[00:12:41]But my parents taught me about a profiling system that was called Star. I think I was probably, I don’t know, elementary school and it’s not very well known. I don’t really, I’ve never heard of anybody talk about it, but the, I think the important part was that it taught me to be dynamic and it taught me to understand that there are people that have different ways of approaching things than I do. And that if you really want to connect with somebody, you not only have to understand the best way that you can do something, but how they prefer to be communicated with. And the more that you can understand how to communicate with them in the way that they like to understand things, the more that you’re gonna be able to connect with them and form relationships.
[00:13:12] And I don’t know how I got on that whole tangent, but the long story short, I stepped into Genius Network and it felt like I was like, finally belonged because it was the level of thinking that my parents introduced me to you from a very early age and, I know you listened to cassette tapes and that kind of stuff growing up too. And yeah it’s all fun.
[00:13:27] Emily Melious: Yeah, we had similar mentors and just incredible thinkers. Something that we’ve talked about is our parents really treated us as equals in the sense of, they asked us our opinion and they treated it as, you know, on the same level as their own. And when I look back, I know it wasn’t, you know, my parents clearly had more experience and wisdom but they still asked me my opinion and really honored that I had to say. And that gave me confidence. And that gave me a voice. And set me up for success even to this day. I just look back on that and feel so blessed that my parents involved me in those kinds of conversations and made me feel like I had a seat at the table. And I’m curious, what other lessons did your parents give you that have served you even to this day?
[00:14:16] Brandon Fong: Oh man. So much. I don’t even know where to start. It’s funny, I’m actually getting, I’m, because of COVID, I’m already married, but we haven’t had the celebration yet. So I’m getting married in next week, Sunday now, actually at the time of this recording. And so,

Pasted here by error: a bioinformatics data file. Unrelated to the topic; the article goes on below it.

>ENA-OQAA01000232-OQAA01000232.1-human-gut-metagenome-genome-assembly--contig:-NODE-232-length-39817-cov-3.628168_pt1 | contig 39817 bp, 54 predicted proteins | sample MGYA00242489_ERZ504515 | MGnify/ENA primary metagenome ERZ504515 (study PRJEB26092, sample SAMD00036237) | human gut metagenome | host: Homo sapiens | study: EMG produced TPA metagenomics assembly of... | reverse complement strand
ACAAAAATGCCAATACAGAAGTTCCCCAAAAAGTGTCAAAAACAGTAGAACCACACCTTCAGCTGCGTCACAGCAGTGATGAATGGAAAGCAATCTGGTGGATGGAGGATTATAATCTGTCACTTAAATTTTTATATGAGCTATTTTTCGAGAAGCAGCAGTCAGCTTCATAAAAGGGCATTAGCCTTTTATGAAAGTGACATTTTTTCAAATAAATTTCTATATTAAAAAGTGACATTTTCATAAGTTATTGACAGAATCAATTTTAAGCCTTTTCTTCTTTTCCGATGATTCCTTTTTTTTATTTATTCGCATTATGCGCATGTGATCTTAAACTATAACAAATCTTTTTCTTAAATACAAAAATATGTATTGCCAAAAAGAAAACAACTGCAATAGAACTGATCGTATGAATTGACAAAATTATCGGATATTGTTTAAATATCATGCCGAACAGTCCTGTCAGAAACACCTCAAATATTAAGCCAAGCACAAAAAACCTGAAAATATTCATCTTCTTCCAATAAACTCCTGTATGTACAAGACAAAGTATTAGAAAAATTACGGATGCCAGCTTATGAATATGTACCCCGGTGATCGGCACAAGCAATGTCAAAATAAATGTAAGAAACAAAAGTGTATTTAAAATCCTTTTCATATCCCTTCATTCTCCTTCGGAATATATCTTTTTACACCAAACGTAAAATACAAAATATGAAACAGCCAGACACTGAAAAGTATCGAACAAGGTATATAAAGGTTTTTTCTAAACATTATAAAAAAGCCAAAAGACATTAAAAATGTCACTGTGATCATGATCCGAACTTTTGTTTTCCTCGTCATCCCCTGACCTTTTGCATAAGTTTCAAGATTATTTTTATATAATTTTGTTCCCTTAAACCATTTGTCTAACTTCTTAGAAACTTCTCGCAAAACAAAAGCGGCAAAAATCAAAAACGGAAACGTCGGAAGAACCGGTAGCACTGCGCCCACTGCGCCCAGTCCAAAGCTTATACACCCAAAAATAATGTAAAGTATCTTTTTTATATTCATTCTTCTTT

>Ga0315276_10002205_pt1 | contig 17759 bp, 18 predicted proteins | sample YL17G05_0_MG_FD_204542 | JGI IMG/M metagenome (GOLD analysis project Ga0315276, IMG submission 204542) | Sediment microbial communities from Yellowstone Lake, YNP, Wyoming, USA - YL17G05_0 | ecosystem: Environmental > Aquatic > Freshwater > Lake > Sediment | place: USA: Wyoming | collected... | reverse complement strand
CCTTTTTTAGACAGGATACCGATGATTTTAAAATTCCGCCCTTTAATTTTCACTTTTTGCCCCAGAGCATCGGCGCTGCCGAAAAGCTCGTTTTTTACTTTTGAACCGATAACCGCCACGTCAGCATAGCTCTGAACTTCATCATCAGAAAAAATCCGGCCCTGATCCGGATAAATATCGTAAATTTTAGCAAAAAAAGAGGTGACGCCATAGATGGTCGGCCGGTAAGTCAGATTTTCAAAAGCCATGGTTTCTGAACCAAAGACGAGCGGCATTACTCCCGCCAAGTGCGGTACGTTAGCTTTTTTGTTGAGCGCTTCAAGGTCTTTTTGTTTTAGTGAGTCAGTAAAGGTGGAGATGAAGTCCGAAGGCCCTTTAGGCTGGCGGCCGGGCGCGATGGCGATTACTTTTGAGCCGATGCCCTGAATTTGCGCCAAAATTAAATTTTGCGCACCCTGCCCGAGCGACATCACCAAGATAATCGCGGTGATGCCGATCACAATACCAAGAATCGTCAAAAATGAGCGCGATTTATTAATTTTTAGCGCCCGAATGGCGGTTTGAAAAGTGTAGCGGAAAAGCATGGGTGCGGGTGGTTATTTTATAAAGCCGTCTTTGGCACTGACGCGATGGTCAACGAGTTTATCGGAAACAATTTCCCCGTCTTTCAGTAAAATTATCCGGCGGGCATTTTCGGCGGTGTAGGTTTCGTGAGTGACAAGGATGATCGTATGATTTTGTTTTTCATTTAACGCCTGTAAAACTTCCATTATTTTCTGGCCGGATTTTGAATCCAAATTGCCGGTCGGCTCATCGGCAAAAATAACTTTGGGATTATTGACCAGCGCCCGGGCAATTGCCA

[00:14:28] Emily Melious: Congrats.
[00:14:29] Brandon Fong: Thank you, so my mom chose the song “Son of Man” to be our first Mother Son dance and I cried, but I listened to his cause , oh man, there’s just so much, those lyrics about , how my mom raised me. That was so grateful for, but anyways what did they teach me? I learned different things from my parents, so my dad grew up in a restaurant. He was, he had forgot about his ninth birthday because of this restaurant. And so my dad spent his entire life operating and owning a restaurant. And so I grew up and I was also in the restaurant and I saw my dad working insanely hard. And I think that’s where I got my love of learning from was from my dad is because he was always looking for more efficient ways to do things.
[00:15:03] And he was always learning a new random thing. And so I just thought that’s how it was. And another thing that my dad taught me how to play chess when I was five and he taught me how to play billiards pool, I had to move a stool around the table. Cause I wasn’t tall enough to see above the billiards table. But like my dad was really good. He always let me win at everything. And I think it’s a little bit different, but the way he did it, is he built my confidence up. So that I was excited about it, but once I had the skills, he always taught me to play with people that were better than I was. He’s like, whenever, if you want to get better at pool, you can beat these people.
[00:15:32] Cause you’re good enough. But if you really want to get to the next level, you have to be in situations where you’re playing with somebody. That’s levels above you. And so that was a huge thing that I learned from my dad, and then my mom. I think that’s kinda where I get the, she really instilled the desire to win for me. I think that was the biggest thing is, whenever I, there was a Halloween costume contest, I was the kid that won, because my mom made sure that we had a homemade costume and it was the coolest costume around.
[00:15:56] And we’re going to kick butt with this costume. The combination of my dad teaching me how to learn and really showing me what it’s like to constantly push yourself and grow at a high level, and my mom showing me the hard work ethic and what is required to win in combination with the fact that they were both into self-improvement. There was just so many things that I learned from them growing up that nothing would have been possible if it weren’t for the way that they raised me.
[00:16:20] Emily Melious: It’s awesome. Cause it sounds like they both in their own way taught you how to go all in. One of the most important things we can praise in our kids is the effort, not even always the result, because sometimes we have control over it. Sometimes we don’t. Sometimes it doesn’t come out like we expected, but if our kids are going all in. That is huge. I mean, think about in our own lives, when we went all in or when we’d done, you know, half baked, the difference in the outcome, the difference in our confidence, the difference in how we felt it’s huge and teaching our kids that it’s really about the effort and you know, there’s also a decision to be made.